The following review was originally posted on a blog called File Thirteen, back in 2001. We linked to it in 2005 when we organised our first Australian tour of Line Describing a Cone. The File Thirteen blog doesn’t seem to be online any more – the review is on the Internet Archive, but we’ll re-post it here for an extra backup, and because we think it’s a nice piece of writing.
Line Describing a Cone (1973)
Perhaps the most original performance art film ever created, Anthony McCall’s ground-breaking 1973 “Line Describing a Cone” can be summed up pretty basically. McCall uses a projector to create a light beam that runs through a space filled with smoke. His 30 minute film begins with solid black; soon a single point appears, causing a shaft of light to be emitted across the room. Finally, the dot builds, becoming a line, than an arc, then semi-circle, before finally being completed as a circle projected on a black. This process takes about 30 minutes. When finished, the light beam emitted from the projector, through the black film with circle drawn upon it, shown across a smokey room, appears to be in the shape of a cone with tip at projector’s lens and base at the wall on which the light beam is projected.
The curious thing about this film is that the audience is urge, in fact expected, to not simply sit and watch the film, but to move about the room (where there are no chairs) and inspect and play with the light beam. This becomes fascinating as the projected light beam can be interesting when viewed from different angles about the room. Also, the audience playing in the light beam can create myriad interesting visual images. It’s rather astounding for something so seemingly simplistic.
By creating a film, and determining the space and manner in which it should be projected, McCall creates a “performance film.” “Line Describing a Sphere” is perhaps the first (and only?) avant-garde “audience participation film” as well. Watching the film, in a pitch black space, one initially moves through the space with trepidation, afraid that they will run into another audience member. Recollections of bathhouses and adult book stores struck me in this early period of the film. But as the light beam projected grows and eyes become adjusted to the space, one begins to move more comfortably around the room and experiment with the context of the piece. The blackened room becomes a playground where our imaginations and creativity are allowed to flow. It is interesting to note that if this film was shown to children, they would play quite freely in the space and with the projected lights. But adults are far more restrained and aware of others’ “personal space.” We are curious yet cautious, experimental yet apprehensive. We don’t want to diminish the experience for the others in our “audience.” So, sadly, we don’t play as freely… at least initially.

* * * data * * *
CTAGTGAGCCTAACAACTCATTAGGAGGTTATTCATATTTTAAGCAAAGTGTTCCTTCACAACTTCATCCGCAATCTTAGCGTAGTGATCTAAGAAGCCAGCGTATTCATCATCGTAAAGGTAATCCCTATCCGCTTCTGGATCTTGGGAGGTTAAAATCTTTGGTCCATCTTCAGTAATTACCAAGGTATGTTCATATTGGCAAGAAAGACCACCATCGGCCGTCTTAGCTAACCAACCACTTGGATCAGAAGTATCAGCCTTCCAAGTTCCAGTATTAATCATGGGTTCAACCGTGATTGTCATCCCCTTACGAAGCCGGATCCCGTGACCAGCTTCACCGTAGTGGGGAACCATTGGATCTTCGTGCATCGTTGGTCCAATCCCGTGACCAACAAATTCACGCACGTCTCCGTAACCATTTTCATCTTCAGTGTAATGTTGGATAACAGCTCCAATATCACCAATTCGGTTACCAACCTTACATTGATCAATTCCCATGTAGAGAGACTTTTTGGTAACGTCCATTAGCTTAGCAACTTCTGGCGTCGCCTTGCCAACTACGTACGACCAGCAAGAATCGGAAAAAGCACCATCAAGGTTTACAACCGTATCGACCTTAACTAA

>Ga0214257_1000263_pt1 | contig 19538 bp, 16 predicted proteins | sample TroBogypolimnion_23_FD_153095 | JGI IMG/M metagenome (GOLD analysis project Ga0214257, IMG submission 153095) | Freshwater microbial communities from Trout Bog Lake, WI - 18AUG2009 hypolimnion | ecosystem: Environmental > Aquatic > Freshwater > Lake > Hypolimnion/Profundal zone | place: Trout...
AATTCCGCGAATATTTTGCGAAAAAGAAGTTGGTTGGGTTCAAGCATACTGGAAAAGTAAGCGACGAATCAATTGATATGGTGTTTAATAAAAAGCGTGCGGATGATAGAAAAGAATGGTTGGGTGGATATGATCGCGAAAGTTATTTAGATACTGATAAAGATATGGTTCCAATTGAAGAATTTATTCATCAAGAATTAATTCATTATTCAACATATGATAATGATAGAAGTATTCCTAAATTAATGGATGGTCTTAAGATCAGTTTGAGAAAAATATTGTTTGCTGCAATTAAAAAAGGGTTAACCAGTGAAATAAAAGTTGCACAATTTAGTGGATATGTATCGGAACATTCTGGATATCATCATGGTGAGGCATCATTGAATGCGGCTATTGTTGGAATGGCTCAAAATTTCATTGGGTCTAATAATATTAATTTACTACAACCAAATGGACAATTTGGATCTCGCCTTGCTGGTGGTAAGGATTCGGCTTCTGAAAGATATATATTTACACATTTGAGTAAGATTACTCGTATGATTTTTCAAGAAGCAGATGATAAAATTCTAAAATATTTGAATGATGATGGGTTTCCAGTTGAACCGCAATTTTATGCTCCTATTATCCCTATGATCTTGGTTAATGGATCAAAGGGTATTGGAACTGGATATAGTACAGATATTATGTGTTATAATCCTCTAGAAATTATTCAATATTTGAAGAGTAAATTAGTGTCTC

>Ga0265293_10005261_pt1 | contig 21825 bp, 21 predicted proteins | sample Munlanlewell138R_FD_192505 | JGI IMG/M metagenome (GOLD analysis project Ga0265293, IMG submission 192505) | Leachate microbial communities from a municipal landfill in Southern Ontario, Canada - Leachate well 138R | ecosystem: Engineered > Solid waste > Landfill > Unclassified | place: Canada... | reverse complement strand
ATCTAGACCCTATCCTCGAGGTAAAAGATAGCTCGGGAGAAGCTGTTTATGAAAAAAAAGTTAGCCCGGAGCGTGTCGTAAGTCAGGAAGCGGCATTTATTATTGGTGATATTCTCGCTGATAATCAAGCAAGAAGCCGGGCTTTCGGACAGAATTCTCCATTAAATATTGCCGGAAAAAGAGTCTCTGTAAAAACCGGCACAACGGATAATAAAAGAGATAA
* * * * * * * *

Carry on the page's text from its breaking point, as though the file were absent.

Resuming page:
But as the film unwinds during it’s 30 minute running, we become more free and more relaxed. Eventually, everyone begins to play in the light and often the experience of seeing someone else playing in the light is as amusing, interesting, and surprising as our own self-revelations. The audience becomes more than simply just a group of strangers. We become “audience” sharing an experience. Because the film is silent, we become more relaxed about speaking out or laughing or showing awe verbally while as a group. It becomes a heightened “shared” experience. It brings a sort of “togetherness” to the group. It’s very “70’s” and very communal.
“Line Describing a Cone” is beautiful in it’s simplicity. It’s amazing it took someone over 8 decades after film was invented to create such a piece. But the beauty of the film is it’s ability to incite imagination and curiosity and experimentation in a group of random viewers who all happen to be sharing the same cinematic and artistic experience.
This is as much a film as a statement on film. The piece shares many common bonds with more traditional films. It takes film to a more basic level where audience interacts more exactly with film. Like all film, it requires no live physical person to represent the film at it’s viewing (except perhaps, like all film, the projectionist). It requires only film, projector, projector operator and audience. And like all film, the audience often has shared reactions to the playing out of the film. There is shared moments of laughter, awe and interest, even if we are strangers at the event, even if we all arrive and depart separately, even if all of our perspectives are different.
And, after all, isn’t that one of the greatest magics film has to offer?